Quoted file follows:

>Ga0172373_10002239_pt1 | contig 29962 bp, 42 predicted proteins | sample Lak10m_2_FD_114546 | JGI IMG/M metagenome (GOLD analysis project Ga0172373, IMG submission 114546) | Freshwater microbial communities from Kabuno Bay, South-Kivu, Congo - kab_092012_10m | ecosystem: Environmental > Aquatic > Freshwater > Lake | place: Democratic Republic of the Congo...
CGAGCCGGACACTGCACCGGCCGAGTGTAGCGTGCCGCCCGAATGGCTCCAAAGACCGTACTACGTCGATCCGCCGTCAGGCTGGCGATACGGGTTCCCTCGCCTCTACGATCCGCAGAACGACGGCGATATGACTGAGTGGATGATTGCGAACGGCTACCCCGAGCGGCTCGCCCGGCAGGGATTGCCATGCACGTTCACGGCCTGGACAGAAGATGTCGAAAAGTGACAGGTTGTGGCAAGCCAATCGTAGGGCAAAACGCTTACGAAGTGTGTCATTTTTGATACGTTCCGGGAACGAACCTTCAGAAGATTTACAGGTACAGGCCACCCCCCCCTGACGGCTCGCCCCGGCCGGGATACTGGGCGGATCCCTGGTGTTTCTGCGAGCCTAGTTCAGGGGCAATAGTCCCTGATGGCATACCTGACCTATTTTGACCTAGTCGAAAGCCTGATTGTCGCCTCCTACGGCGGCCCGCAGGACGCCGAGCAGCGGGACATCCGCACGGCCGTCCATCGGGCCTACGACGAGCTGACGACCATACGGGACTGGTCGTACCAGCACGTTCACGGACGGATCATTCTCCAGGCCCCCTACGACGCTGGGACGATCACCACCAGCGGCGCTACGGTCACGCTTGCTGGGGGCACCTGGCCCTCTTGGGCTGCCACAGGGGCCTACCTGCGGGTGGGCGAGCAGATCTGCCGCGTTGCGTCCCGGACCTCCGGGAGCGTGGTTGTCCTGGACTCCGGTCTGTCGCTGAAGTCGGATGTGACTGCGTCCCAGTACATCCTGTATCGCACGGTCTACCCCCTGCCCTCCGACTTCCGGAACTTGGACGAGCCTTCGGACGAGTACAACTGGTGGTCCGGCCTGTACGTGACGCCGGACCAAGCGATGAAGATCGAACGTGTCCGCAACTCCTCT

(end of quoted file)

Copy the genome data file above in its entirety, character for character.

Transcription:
>Ga0172373_10002239_pt1 | contig 29962 bp, 42 predicted proteins | sample Lak10m_2_FD_114546 | JGI IMG/M metagenome (GOLD analysis project Ga0172373, IMG submission 114546) | Freshwater microbial communities from Kabuno Bay, South-Kivu, Congo - kab_092012_10m | ecosystem: Environmental > Aquatic > Freshwater > Lake | place: Democratic Republic of the Congo...
CGAGCCGGACACTGCACCGGCCGAGTGTAGCGTGCCGCCCGAATGGCTCCAAAGACCGTACTACGTCGATCCGCCGTCAGGCTGGCGATACGGGTTCCCTCGCCTCTACGATCCGCAGAACGACGGCGATATGACTGAGTGGATGATTGCGAACGGCTACCCCGAGCGGCTCGCCCGGCAGGGATTGCCATGCACGTTCACGGCCTGGACAGAAGATGTCGAAAAGTGACAGGTTGTGGCAAGCCAATCGTAGGGCAAAACGCTTACGAAGTGTGTCATTTTTGATACGTTCCGGGAACGAACCTTCAGAAGATTTACAGGTACAGGCCACCCCCCCCTGACGGCTCGCCCCGGCCGGGATACTGGGCGGATCCCTGGTGTTTCTGCGAGCCTAGTTCAGGGGCAATAGTCCCTGATGGCATACCTGACCTATTTTGACCTAGTCGAAAGCCTGATTGTCGCCTCCTACGGCGGCCCGCAGGACGCCGAGCAGCGGGACATCCGCACGGCCGTCCATCGGGCCTACGACGAGCTGACGACCATACGGGACTGGTCGTACCAGCACGTTCACGGACGGATCATTCTCCAGGCCCCCTACGACGCTGGGACGATCACCACCAGCGGCGCTACGGTCACGCTTGCTGGGGGCACCTGGCCCTCTTGGGCTGCCACAGGGGCCTACCTGCGGGTGGGCGAGCAGATCTGCCGCGTTGCGTCCCGGACCTCCGGGAGCGTGGTTGTCCTGGACTCCGGTCTGTCGCTGAAGTCGGATGTGACTGCGTCCCAGTACATCCTGTATCGCACGGTCTACCCCCTGCCCTCCGACTTCCGGAACTTGGACGAGCCTTCGGACGAGTACAACTGGTGGTCCGGCCTGTACGTGACGCCGGACCAAGCGATGAAGATCGAACGTGTCCGCAACTCCTCT